But first, some zen propaganda:
US military commanders are planning to pull back their troops from Iraq’s towns and cities and redeploy them in four giant bases in a strategy they say is a prelude to eventual withdrawal.
Eventually, we all withdraw. In the light of the eventual heat death of the universe, nothing is permanent. There is only the way. That alone remainsÃ¢â‚¬Â¦
A lot of our post election discourse has been based around two proposals: that there will be a Ã¢â‚¬Å“post-Blair ageÃ¢â‚¬Â and that Ã¢â‚¬Å“Iraq wonÃ¢â‚¬â„¢t be an issueÃ¢â‚¬Â by the time the next election rolls around. The above is evidence that Iraq may very well be an issue, unless the British forces are planning on doing a bunk.
I also donÃ¢â‚¬â„¢t see much evidence that the first proposal is true, though there are plenty of signs that people within the Labour Party believe it to be true. But whereÃ¢â‚¬â„¢s the evidence? The only reason for him to go is if he canÃ¢â‚¬â„¢t get his programme through. Getting his programme through on the understanding that he might go soon is a nifty trick, but it doesnÃ¢â‚¬â„¢t commit him to anything. During the election he was Toxic Tony. Now weÃ¢â‚¬â„¢re given to understand that only Tony can save the Labour Party and that the silent majority will not be silenced.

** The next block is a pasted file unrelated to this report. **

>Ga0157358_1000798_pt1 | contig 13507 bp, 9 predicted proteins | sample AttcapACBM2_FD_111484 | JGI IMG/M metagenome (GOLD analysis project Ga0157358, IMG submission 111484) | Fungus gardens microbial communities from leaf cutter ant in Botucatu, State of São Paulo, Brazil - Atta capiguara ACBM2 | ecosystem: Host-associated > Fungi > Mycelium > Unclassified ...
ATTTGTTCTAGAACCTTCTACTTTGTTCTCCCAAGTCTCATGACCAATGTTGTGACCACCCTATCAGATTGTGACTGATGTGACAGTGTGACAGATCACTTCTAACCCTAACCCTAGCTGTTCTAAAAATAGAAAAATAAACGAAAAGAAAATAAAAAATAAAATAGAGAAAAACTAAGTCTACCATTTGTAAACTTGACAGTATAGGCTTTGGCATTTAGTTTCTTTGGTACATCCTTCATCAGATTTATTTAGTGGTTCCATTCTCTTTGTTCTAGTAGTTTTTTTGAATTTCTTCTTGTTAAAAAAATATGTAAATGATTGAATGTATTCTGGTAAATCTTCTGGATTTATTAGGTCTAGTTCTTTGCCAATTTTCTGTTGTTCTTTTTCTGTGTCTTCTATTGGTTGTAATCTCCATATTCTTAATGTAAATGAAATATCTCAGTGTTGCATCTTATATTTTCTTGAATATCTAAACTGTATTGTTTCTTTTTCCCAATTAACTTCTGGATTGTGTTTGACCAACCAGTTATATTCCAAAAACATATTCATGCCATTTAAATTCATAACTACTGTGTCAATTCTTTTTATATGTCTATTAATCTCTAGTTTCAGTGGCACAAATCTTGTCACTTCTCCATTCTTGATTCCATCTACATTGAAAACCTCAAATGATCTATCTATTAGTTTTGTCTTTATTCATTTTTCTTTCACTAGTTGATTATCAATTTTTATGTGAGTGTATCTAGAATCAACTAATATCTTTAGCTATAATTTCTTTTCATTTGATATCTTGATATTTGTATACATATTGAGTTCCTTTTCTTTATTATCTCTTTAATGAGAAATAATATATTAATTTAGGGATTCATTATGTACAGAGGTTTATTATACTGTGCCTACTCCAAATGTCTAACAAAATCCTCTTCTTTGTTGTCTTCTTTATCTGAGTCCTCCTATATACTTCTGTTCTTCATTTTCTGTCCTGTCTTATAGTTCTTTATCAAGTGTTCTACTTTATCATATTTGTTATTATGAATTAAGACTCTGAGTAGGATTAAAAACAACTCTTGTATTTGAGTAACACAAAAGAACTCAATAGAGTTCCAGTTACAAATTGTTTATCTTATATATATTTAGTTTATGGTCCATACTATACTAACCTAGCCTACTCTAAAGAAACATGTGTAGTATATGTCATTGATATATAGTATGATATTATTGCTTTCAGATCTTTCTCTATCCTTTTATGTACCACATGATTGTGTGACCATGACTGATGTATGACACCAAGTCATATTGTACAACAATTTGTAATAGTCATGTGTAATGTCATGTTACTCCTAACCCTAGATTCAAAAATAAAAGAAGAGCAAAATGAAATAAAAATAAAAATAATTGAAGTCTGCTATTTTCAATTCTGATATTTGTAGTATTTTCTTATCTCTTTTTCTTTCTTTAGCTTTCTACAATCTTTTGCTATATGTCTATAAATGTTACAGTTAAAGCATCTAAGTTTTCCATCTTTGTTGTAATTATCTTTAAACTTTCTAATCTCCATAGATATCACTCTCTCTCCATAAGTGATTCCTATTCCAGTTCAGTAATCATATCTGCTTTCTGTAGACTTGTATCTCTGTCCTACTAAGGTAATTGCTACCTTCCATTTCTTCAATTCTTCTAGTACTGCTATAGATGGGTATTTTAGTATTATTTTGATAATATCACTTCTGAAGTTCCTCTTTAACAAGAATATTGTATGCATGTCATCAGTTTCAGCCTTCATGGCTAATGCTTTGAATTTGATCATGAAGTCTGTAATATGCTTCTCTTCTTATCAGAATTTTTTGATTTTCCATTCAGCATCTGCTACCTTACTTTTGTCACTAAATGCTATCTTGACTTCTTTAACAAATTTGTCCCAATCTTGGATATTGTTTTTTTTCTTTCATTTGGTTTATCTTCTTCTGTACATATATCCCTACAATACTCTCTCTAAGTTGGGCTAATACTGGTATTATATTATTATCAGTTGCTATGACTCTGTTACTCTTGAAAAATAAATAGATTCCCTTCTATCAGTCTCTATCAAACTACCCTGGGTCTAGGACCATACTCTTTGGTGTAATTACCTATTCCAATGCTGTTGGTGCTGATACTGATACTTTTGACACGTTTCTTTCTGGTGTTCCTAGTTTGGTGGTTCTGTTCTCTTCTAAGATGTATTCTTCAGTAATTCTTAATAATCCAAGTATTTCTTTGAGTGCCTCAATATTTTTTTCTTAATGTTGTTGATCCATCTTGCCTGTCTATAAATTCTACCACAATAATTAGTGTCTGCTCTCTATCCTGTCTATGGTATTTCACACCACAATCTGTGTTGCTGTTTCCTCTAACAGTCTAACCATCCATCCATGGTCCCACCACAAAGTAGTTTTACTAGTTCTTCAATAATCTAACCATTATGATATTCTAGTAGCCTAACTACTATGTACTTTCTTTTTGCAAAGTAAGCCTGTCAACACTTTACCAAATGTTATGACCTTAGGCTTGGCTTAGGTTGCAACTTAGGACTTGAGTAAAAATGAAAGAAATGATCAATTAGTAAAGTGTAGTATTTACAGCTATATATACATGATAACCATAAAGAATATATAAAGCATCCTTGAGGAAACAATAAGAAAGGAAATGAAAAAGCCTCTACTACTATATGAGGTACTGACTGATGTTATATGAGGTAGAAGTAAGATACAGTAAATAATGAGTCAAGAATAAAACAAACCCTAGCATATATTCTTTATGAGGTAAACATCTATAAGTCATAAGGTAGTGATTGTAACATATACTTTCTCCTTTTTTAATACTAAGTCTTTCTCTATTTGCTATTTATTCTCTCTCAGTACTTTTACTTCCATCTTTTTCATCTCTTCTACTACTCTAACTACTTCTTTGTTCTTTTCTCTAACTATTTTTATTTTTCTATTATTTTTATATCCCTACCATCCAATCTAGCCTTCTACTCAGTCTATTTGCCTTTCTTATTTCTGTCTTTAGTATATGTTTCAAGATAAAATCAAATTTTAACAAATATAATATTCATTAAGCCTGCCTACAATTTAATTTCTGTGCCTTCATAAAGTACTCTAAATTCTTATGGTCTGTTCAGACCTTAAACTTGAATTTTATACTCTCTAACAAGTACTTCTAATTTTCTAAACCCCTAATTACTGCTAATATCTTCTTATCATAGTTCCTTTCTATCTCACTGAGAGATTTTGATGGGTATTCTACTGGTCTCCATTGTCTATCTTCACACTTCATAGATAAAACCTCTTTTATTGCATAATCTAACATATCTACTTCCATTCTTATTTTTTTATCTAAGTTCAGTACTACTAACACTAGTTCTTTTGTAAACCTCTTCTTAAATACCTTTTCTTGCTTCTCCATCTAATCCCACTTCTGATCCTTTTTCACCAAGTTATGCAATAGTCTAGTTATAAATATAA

LetÃ¢â‚¬â„¢s get something straight. Tony Blair changed the Labour party to the extent that it seems to be in permanent crisis because he wanted power. He got power and has shown every sign of liking power, of enjoying it for its on sweet sake. He wants to change the way we live, then point at the changes and say: Ã¢â‚¬ËœI did that.Ã¢â‚¬â„¢ To paraphrase the gun rights people, the only way youÃ¢â‚¬â„¢ll get power out of Tony is if you prize it from his cold, politically-dead fingers.
Look at it another way. Can you imagine him getting a job?
My predictions: at the next election, Iraq will be an issue. And our saviour and shepherd Tony Blair will still be leading us through an endless twilight of new dawns.